ejh said...

If the ECF was prepared to have Nigel Short as FIDE Delegate, it shouldn't be a barrier to be "a friend of Nigel".

However, it is not being a friend of Nigel that is an issue here.

ejh said...

there may well be an inference that at least some share Dominic's views on non-chess issues

Oh I'm damned sure that some of them do. The question is whether the ECF thinks that somebody who expresses those views, in that way, is somebody suitable to promote chess to all parts of the population.

This is one of a number of questions to which I am not expecting an answer.

Jack Rudd said...

I could express an opinion on behalf of the ECF if you like, although I think the Manager of Disabled Chess probably isn't really supposed to do that.

Anonymous said...

Quick point. I think we shouldn't speak of "climate change deniers" for the same reason we don't call creationists "evolution deniers".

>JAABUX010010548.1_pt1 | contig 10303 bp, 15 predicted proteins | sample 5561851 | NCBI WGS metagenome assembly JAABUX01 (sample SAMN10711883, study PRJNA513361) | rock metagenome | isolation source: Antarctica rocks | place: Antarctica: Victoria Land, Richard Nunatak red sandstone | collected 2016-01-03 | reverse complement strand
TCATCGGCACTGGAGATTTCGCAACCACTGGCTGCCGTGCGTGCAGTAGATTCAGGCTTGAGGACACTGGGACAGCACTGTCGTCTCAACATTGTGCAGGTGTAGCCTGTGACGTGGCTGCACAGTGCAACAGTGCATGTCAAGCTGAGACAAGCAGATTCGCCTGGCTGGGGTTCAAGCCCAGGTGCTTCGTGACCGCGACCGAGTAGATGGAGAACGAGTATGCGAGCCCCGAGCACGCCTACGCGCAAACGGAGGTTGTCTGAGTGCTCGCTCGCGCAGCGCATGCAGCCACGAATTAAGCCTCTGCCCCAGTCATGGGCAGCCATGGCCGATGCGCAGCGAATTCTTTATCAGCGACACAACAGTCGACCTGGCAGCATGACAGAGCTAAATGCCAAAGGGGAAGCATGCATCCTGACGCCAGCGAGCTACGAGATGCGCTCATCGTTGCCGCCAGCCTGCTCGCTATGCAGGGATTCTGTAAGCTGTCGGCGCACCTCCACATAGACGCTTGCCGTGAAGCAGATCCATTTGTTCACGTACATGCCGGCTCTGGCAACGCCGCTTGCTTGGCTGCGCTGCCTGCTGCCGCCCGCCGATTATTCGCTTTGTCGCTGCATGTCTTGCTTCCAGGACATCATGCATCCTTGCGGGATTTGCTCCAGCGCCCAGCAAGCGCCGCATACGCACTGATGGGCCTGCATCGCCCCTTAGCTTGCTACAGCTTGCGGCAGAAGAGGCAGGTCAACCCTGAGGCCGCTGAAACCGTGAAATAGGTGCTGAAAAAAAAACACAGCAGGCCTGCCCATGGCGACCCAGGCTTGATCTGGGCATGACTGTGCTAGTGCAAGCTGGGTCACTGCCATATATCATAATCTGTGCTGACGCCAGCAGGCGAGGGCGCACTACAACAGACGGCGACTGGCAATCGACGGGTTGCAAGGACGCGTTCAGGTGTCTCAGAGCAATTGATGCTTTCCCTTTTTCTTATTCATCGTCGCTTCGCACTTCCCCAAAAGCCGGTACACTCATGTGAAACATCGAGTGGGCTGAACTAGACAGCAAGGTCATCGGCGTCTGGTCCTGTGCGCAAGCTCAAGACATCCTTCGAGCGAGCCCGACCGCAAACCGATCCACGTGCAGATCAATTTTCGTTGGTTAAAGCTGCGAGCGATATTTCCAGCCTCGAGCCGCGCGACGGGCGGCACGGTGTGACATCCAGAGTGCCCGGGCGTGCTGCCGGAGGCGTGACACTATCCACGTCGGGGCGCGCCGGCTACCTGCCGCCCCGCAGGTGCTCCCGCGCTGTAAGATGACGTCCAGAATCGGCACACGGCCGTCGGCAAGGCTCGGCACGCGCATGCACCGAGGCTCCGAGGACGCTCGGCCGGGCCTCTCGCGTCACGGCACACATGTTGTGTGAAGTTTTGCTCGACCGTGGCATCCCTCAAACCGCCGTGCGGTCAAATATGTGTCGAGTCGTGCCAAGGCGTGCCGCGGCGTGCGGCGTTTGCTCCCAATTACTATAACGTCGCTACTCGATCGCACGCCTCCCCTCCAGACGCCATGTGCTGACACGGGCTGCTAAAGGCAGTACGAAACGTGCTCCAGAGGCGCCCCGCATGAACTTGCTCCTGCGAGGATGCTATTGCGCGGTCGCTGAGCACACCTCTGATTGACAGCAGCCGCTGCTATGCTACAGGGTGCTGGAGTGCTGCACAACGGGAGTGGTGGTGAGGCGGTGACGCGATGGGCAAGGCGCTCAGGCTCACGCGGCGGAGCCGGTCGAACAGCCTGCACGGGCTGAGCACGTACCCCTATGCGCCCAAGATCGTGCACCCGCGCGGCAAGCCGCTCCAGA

This implies they are similar to holocaust deniers. But this is going too far. Junk science (or pseudo-science) is one thing, holocaust denial quite another. Not every idiot is a wannabe Nazi.

ejh said...

It's a point of view but I don't think anybody really believes that, ah, climate change deniers are being compared ethically to Nazis. I'd welcome suggestions for a better phrase though.

Incidentally, if we are making comparisons then I'd prefer somebody who believes they've been kidnapped by aliens than somebody who insists we ignore climate change science. The first kind, at least, does no harm.

Anonymous said...

Are you sure in the chess context?

The media likely to see a climate change sceptic as a right winger, probably with oil industry sympathies, and respond according to their own position. A person claiming alien abduction likely to be mocked as a nutter.

Paul C

ejh said...

I'm sure that's what actually happens, yes. My point is that it should not, for in fact, while both involve blatant disregard for scientific reality, one belief is harmless crankery and the other is not.